On Thursday morning, Donald Trump tweeted this: “I won the debate big, based on compilation of polls etc. Thank you!”

This is, in a word, false. Let me prove it.

Here are two major news organizations’ polls that sought to measure public opinion on the first general election debate between Trump and former Vice President Joe Biden on Tuesday night in Cleveland:

1) A CNN post-debate poll showed 60% of debate watchers said Biden did a better job in the debate, while 28% said Trump did.

2) A CBS News poll of debate watchers showed 48% thought Biden won as compared to 41% who thought Trump did. The rest — 10% — called the debate a tie.

Neither of those — if I am reading them right — say that Trump won. And a “compilation” of those polls also do not say he won. They say he lost. Period.

What, then, is Trump talking about? Honest answer: I am not exactly sure.

But my best guess is that Trump is conflating actual, scientific polls — like the two I noted above — with non-scientific, Internet polls which, among other methodological flaws, allow a single person to cast as many votes as they like.

Breitbart, a strongly pro-Trump “news” site, conducts just such a poll. According to its most recent results, more than 87% of respondents said that Trump won the debate. (Who are these people? Do they represent an accurate sample of the electorate? We have no way of knowing!) There’s a similar sort of “poll” at the bottom of this AL.com article on the debate. (Of the 369,000 respondents, 52% said Trump won the debate while 48% chose Biden.)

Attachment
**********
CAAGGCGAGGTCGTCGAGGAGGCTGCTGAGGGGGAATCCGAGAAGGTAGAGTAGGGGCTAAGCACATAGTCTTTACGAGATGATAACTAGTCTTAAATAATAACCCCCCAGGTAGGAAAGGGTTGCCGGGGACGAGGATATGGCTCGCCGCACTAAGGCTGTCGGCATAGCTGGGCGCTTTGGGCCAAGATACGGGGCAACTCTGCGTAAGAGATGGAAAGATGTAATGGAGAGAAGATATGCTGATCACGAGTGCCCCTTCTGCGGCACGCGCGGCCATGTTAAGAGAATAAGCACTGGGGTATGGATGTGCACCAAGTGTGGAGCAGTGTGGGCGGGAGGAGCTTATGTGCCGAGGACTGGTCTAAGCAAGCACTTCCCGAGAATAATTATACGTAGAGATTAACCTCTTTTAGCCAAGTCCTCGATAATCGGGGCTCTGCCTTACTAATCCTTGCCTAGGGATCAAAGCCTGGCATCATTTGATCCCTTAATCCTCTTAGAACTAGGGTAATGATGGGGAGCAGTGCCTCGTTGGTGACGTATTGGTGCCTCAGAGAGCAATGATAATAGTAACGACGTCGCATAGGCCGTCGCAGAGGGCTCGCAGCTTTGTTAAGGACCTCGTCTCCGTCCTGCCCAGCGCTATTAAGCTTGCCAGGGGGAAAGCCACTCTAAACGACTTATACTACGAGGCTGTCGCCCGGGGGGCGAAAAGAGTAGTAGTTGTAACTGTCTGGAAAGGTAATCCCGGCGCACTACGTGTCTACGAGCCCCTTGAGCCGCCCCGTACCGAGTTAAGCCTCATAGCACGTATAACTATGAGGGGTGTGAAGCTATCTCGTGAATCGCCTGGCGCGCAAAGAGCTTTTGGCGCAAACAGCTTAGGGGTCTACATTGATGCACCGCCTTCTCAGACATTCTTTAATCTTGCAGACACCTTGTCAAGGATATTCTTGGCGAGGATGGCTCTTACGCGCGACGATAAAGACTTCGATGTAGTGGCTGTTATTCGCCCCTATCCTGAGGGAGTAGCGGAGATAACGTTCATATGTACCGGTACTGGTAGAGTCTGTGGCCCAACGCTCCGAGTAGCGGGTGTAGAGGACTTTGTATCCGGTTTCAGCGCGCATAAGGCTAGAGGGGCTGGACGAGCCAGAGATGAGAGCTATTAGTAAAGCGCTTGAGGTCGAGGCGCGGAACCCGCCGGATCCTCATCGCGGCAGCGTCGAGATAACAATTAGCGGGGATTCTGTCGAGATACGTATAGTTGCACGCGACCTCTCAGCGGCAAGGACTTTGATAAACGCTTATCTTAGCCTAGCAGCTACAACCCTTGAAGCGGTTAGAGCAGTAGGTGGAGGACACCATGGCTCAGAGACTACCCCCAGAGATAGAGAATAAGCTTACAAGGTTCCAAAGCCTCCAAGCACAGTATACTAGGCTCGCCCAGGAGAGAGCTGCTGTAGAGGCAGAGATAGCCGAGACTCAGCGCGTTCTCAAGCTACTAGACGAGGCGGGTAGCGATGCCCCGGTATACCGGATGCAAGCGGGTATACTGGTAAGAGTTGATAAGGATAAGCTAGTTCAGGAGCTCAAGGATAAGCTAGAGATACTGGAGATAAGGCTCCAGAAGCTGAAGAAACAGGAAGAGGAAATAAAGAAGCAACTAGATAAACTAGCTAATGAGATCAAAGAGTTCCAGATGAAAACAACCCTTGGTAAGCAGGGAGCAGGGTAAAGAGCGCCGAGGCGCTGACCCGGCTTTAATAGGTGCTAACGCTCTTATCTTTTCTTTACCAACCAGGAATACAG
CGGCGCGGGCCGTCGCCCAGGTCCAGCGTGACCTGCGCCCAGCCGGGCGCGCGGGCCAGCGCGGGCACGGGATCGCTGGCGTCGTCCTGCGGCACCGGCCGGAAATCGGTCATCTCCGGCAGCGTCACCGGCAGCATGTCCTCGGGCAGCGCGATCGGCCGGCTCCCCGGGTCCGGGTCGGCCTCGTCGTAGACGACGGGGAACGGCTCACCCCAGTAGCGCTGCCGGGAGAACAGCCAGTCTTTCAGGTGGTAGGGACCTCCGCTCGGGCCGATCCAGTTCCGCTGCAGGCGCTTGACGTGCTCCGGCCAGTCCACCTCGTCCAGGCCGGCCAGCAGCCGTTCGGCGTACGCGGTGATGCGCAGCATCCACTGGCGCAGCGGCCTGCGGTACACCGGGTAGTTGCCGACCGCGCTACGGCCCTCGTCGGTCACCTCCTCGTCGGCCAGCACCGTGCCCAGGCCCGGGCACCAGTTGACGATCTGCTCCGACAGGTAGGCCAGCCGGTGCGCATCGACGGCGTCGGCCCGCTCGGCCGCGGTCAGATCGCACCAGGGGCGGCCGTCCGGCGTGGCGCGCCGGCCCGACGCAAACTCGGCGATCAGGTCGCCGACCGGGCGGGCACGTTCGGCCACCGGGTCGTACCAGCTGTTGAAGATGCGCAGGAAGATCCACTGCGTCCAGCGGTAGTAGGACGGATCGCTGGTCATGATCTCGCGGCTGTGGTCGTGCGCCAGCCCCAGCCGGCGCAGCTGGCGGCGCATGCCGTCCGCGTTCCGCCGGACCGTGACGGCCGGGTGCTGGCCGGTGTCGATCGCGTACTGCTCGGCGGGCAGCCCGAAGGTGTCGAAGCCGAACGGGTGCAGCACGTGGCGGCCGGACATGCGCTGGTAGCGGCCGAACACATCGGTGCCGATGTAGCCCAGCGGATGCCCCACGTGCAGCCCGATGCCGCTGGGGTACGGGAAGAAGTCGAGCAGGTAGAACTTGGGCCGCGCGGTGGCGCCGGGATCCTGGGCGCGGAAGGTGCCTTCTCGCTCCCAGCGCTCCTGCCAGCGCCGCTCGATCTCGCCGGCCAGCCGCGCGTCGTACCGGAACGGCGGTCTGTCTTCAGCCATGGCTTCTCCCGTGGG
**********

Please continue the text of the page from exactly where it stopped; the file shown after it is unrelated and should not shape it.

Trump, never one to dig deep into how a poll is conducted, may have latched on numbers like the non-scientific ones being produced by Breitbart and other sites.

Or, and this is a real possibility too, Trump is just saying he won, without even any bad numbers — like those in the Breitbart “poll” — to back him up. That would also be in keeping with Trump’s lifelong strategy of declaring victory, loudly, in the face of loss.

Remember that Trump has long lived in a self-reinforcing bubble in which he is allowed to tell himself a story of his life where he is the star, the winner, the hero. Anyone not willing to play along with him in that story by, you know, noting that the facts often don’t support Trump’s version of events, is removed from his inner circle. Which, over time, produces a senior level of aides who function only as enablers.

(Sidebar: Trump’s obsession with being seen as winning the debate seems to overlook what happened in 2016. He was judged by polls conducted after each of the three debates that year to have lost them to Hillary Clinton. He won the White House anyway.)

Unfortunately for our democracy, there are now lots (and lots) of people who will take Trump’s tweet about his debate performance as fact — and never do any independent research, which would, of course, show that there is no actual evidence to suggest Trump won the debate.

Trump’s supporters wanted to believe that he won because he said what they wanted to hear. Or they didn’t even watch the debate but they support Trump. Or because the media says that Trump lost, he must have won. (The media didn’t say Trump lost; the media conducted polls in which people who watched the debate said he lost.)

When facts are sidelined in favor of personal opinion, you get the current crisis of truth in our country. And that impact of that crisis falls on Republicans and Democrats equally.

President Donald Trump throws hats into the crowd after speaking at a campaign rally at Duluth International Airport, Wednesday, Sept. 30, 2020, in Duluth, Minn. (AP Photo/Alex Brandon)

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